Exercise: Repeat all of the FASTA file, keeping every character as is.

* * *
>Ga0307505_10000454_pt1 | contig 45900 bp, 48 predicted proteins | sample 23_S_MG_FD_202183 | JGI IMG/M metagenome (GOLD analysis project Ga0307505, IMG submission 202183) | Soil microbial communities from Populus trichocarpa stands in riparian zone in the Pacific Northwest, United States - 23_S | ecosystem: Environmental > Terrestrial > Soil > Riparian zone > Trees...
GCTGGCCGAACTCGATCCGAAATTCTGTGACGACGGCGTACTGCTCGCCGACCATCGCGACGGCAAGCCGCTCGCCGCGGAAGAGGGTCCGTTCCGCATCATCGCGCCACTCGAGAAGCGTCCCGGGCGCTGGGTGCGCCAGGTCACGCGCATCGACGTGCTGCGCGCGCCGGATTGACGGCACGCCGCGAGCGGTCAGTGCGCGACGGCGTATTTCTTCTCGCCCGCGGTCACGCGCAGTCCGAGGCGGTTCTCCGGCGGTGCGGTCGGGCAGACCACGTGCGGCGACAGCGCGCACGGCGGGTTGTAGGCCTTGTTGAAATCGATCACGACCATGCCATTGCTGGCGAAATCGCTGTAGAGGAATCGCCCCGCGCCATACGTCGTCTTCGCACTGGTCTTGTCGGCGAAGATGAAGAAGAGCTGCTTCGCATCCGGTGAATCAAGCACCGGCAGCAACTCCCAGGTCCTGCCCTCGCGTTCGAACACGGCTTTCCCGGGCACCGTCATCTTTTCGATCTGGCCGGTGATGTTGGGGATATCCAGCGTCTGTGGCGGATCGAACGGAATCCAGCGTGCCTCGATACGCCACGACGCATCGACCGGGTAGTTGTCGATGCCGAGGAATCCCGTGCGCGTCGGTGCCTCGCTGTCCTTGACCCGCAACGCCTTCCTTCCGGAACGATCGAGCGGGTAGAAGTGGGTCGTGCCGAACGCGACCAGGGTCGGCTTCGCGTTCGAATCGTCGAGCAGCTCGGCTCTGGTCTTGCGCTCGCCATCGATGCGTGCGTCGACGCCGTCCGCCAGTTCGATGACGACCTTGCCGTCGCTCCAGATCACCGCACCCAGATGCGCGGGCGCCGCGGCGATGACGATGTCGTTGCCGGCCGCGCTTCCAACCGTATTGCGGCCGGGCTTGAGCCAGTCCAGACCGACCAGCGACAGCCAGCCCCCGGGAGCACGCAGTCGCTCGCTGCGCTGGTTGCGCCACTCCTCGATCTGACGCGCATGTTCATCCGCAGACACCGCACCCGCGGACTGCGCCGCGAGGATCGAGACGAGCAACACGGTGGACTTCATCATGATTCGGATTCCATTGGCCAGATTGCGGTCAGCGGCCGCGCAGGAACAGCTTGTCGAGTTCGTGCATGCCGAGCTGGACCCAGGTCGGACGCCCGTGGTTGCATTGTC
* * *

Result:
>Ga0307505_10000454_pt1 | contig 45900 bp, 48 predicted proteins | sample 23_S_MG_FD_202183 | JGI IMG/M metagenome (GOLD analysis project Ga0307505, IMG submission 202183) | Soil microbial communities from Populus trichocarpa stands in riparian zone in the Pacific Northwest, United States - 23_S | ecosystem: Environmental > Terrestrial > Soil > Riparian zone > Trees...
GCTGGCCGAACTCGATCCGAAATTCTGTGACGACGGCGTACTGCTCGCCGACCATCGCGACGGCAAGCCGCTCGCCGCGGAAGAGGGTCCGTTCCGCATCATCGCGCCACTCGAGAAGCGTCCCGGGCGCTGGGTGCGCCAGGTCACGCGCATCGACGTGCTGCGCGCGCCGGATTGACGGCACGCCGCGAGCGGTCAGTGCGCGACGGCGTATTTCTTCTCGCCCGCGGTCACGCGCAGTCCGAGGCGGTTCTCCGGCGGTGCGGTCGGGCAGACCACGTGCGGCGACAGCGCGCACGGCGGGTTGTAGGCCTTGTTGAAATCGATCACGACCATGCCATTGCTGGCGAAATCGCTGTAGAGGAATCGCCCCGCGCCATACGTCGTCTTCGCACTGGTCTTGTCGGCGAAGATGAAGAAGAGCTGCTTCGCATCCGGTGAATCAAGCACCGGCAGCAACTCCCAGGTCCTGCCCTCGCGTTCGAACACGGCTTTCCCGGGCACCGTCATCTTTTCGATCTGGCCGGTGATGTTGGGGATATCCAGCGTCTGTGGCGGATCGAACGGAATCCAGCGTGCCTCGATACGCCACGACGCATCGACCGGGTAGTTGTCGATGCCGAGGAATCCCGTGCGCGTCGGTGCCTCGCTGTCCTTGACCCGCAACGCCTTCCTTCCGGAACGATCGAGCGGGTAGAAGTGGGTCGTGCCGAACGCGACCAGGGTCGGCTTCGCGTTCGAATCGTCGAGCAGCTCGGCTCTGGTCTTGCGCTCGCCATCGATGCGTGCGTCGACGCCGTCCGCCAGTTCGATGACGACCTTGCCGTCGCTCCAGATCACCGCACCCAGATGCGCGGGCGCCGCGGCGATGACGATGTCGTTGCCGGCCGCGCTTCCAACCGTATTGCGGCCGGGCTTGAGCCAGTCCAGACCGACCAGCGACAGCCAGCCCCCGGGAGCACGCAGTCGCTCGCTGCGCTGGTTGCGCCACTCCTCGATCTGACGCGCATGTTCATCCGCAGACACCGCACCCGCGGACTGCGCCGCGAGGATCGAGACGAGCAACACGGTGGACTTCATCATGATTCGGATTCCATTGGCCAGATTGCGGTCAGCGGCCGCGCAGGAACAGCTTGTCGAGTTCGTGCATGCCGAGCTGGACCCAGGTCGGACGCCCGTGGTTGCATTGTC